I’ve had my current job for 9 months. At first, I thought it was my dream job, but now I dread going in every day. I just got a new job offer and I need help sorting out my thoughts and deciding what to do. [more inside]
I’ve been a copywriter for 10 years and I’ve done well. I climbed the ranks… and promptly burnt out a little more than a year ago. I’m down in the dumps, perhaps depressed, and need to start making decisions. Weigh some pros and cons with me? This is going to get very long. [more inside]
For the last 7 years or so (since graduating from college), I've been a professional political organizer, essentially, working for progressive movement organizations doing primarily new media/online media/digital work, but also spending time on fundraising, action planning, communications, and a few other things as needed. After a lot of thought and consideration, I'm starting to suspect that I can no longer work as part of the left (or at least, my corner of the US left) and still be emotionally healthy with the stress I deal with all the time. I don't know what to do next. [more inside]
I just accepted my first real job offer! I'm excited, but kind of freaking out about adjusting to a traditional working lifestyle. [more inside]
I need help/thoughts on deciding whether to stay or walk after a small equity payout. [more inside]
Confused, lost and looking for suggestions to get back on track. [more inside]
Feeling burnt out recently, but cannot go on a vacation or anything right now. How do I deal with this without stepping off the hamster wheel? I do have the Labor Day weekend off. [more inside]
Where should/is my career-life headed next? [more inside]
Do I tell my boss that I'm unhappy at my job? [more inside]
Help me not get fired for sucking at work. [more inside]
I run a small charity that works with several hundred children with about 40 staff doing operations and two people working with me on fundraising and management. I'm unpaid and fulltime, and completely burnt out but it's not a job I can quit or handover immediately - I'm doing a transition to half-time, but it will take another six months, due to the specialised work. How do I stop myself from just setting fire to my desk one day? [more inside]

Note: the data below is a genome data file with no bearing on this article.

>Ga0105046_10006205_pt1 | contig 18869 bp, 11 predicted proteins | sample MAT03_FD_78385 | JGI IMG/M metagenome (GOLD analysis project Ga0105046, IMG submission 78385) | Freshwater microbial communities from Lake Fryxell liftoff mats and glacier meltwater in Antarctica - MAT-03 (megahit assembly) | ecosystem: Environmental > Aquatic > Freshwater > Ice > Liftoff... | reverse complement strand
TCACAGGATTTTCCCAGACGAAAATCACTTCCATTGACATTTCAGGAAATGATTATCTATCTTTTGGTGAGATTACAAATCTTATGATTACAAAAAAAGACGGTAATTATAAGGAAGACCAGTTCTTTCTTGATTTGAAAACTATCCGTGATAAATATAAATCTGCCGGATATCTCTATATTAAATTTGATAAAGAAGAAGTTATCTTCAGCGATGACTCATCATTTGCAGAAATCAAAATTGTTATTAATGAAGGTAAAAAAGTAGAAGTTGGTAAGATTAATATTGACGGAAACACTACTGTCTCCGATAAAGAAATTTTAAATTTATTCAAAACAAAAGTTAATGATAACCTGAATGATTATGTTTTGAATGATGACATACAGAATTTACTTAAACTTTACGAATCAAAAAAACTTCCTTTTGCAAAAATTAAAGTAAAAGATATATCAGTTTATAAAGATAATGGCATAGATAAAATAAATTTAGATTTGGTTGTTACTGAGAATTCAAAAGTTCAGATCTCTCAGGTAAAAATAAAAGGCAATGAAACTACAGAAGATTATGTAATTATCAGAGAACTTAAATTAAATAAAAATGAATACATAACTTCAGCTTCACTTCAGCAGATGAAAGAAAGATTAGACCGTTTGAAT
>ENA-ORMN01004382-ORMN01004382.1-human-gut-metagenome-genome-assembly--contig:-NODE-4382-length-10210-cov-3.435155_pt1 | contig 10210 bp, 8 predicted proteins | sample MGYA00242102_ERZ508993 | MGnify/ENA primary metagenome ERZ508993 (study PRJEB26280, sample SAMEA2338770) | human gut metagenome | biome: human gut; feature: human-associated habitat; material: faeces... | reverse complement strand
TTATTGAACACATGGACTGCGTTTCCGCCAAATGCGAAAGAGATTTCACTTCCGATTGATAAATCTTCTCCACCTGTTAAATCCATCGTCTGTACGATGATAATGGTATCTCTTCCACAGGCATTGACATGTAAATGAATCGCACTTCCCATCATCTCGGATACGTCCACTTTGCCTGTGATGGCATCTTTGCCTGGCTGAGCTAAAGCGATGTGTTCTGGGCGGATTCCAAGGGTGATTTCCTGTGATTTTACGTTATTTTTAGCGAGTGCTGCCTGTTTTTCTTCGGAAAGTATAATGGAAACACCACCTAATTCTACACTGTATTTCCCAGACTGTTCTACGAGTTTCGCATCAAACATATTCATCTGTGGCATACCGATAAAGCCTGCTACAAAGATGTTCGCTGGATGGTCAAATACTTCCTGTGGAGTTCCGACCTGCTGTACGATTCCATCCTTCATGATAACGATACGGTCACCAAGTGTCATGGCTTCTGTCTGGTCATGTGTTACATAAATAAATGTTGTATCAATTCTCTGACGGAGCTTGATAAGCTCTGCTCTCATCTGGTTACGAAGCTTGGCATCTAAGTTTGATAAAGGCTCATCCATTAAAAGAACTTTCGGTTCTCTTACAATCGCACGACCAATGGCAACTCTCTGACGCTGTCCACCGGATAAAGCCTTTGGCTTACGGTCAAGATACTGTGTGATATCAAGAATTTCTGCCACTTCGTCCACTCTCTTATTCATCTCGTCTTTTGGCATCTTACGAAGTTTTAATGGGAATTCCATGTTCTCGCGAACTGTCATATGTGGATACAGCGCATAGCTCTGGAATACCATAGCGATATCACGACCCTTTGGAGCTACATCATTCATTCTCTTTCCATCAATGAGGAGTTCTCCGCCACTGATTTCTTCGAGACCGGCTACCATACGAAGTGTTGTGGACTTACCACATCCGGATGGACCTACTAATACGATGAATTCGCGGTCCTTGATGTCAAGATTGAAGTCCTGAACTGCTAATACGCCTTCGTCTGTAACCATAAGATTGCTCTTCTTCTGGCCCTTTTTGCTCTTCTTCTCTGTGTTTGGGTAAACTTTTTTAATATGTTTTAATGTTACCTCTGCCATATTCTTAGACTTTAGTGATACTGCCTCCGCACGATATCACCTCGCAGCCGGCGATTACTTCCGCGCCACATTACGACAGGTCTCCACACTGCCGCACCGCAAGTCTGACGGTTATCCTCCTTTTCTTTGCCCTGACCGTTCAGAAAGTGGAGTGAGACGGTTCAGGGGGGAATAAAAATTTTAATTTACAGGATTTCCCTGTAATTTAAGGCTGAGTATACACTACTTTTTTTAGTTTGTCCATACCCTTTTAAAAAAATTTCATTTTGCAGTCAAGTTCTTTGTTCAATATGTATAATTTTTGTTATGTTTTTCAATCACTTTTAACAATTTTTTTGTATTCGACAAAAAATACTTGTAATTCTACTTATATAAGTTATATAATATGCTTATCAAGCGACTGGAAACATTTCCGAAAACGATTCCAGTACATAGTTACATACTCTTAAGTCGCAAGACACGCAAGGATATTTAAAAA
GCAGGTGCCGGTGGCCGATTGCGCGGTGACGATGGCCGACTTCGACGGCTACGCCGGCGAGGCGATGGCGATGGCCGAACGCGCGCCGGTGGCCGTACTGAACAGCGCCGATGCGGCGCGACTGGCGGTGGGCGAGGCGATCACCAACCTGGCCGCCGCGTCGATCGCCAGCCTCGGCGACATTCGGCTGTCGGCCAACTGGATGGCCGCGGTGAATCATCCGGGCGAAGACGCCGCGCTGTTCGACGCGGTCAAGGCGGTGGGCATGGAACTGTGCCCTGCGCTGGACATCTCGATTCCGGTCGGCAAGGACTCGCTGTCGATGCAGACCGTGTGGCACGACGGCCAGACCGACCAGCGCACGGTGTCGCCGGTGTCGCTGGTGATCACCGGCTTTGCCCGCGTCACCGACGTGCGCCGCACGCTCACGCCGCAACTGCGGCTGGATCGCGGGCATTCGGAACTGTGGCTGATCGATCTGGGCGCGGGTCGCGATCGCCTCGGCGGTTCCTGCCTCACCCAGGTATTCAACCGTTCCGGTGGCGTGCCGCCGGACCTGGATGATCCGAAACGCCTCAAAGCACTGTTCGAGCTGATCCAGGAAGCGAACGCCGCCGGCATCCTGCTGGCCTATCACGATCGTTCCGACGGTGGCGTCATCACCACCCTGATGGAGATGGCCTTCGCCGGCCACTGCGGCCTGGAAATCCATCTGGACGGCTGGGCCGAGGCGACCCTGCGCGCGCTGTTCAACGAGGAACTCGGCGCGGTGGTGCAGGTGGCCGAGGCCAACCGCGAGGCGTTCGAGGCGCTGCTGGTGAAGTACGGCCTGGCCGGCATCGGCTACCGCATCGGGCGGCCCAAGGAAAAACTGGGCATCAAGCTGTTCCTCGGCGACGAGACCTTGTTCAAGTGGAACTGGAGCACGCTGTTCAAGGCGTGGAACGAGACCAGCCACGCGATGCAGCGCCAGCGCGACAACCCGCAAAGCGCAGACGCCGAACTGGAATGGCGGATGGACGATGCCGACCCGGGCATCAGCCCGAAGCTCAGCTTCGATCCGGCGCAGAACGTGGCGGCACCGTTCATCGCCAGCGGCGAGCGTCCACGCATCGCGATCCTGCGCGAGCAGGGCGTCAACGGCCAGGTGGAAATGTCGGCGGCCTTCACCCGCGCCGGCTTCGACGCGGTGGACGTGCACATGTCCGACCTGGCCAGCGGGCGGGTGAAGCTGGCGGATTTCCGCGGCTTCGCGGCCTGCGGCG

I'm burnt out, but I don't want to (and can't, really) quit my job. The only way out seems to be through it, so how do I get through this, do a good job, and stay sane? [more inside]
Suggest some non-traditional jobs to get me out of my office for good! [more inside]
How to recharge after a horrible work situation? [more inside]
How can I deal with burnout? [more inside]
Two questions about quitting or not quitting my job in Washington, DC: 1. What are my rights if I quit and want to collect unemployment and 2. If I stay, how do I stay sane? [more inside]
How do you maintain your sanity while managing an overwhelming workload with multiple large projects?
Tips on preventing work burnout and handling job stress. How do you handle an overwhelming workload with grace and sanity? How can I quickly become a good project manager? What should I do until I have the project management skills to actually handle the workload I've been assigned? (I'm kind of freaking out here.) [more inside]
How do I become more involved with my world? (Volunteering, etc) [more inside]
Have I just screwed up my career caused by a bout of anger, depression, burn out and frustration? And how do I "get back into the game"? [more inside]
How do you stay productive while working full-time when there may be elements of stress and burning out involved? [more inside]
Why is it that freelance type creative people, like say musicians, artists, photographers, actors etc. tend to spend years between projects? Unless you're say a high-end music artist, it's economically infeasable. Signed bands usually have 2 or 3 years between albums. Yes, that's often to build up new material, but just as often that's not the case. What's the deal? Is there that much potential for burnout?
Maybe this is midweek frustration speaking, but I am wondering if anyone knows what the average burnout/turnaround time is for helpdesk these days? Back in the day I remember hearing that it was about 6 weeks, but I wonder if other geeks like myself are putting up with more abuse for longer periods than we used to, as jobs are harder to come by these days. Google shows a lot of percentages, but I want to know how long people are sticking with the job before they run screaming from the building.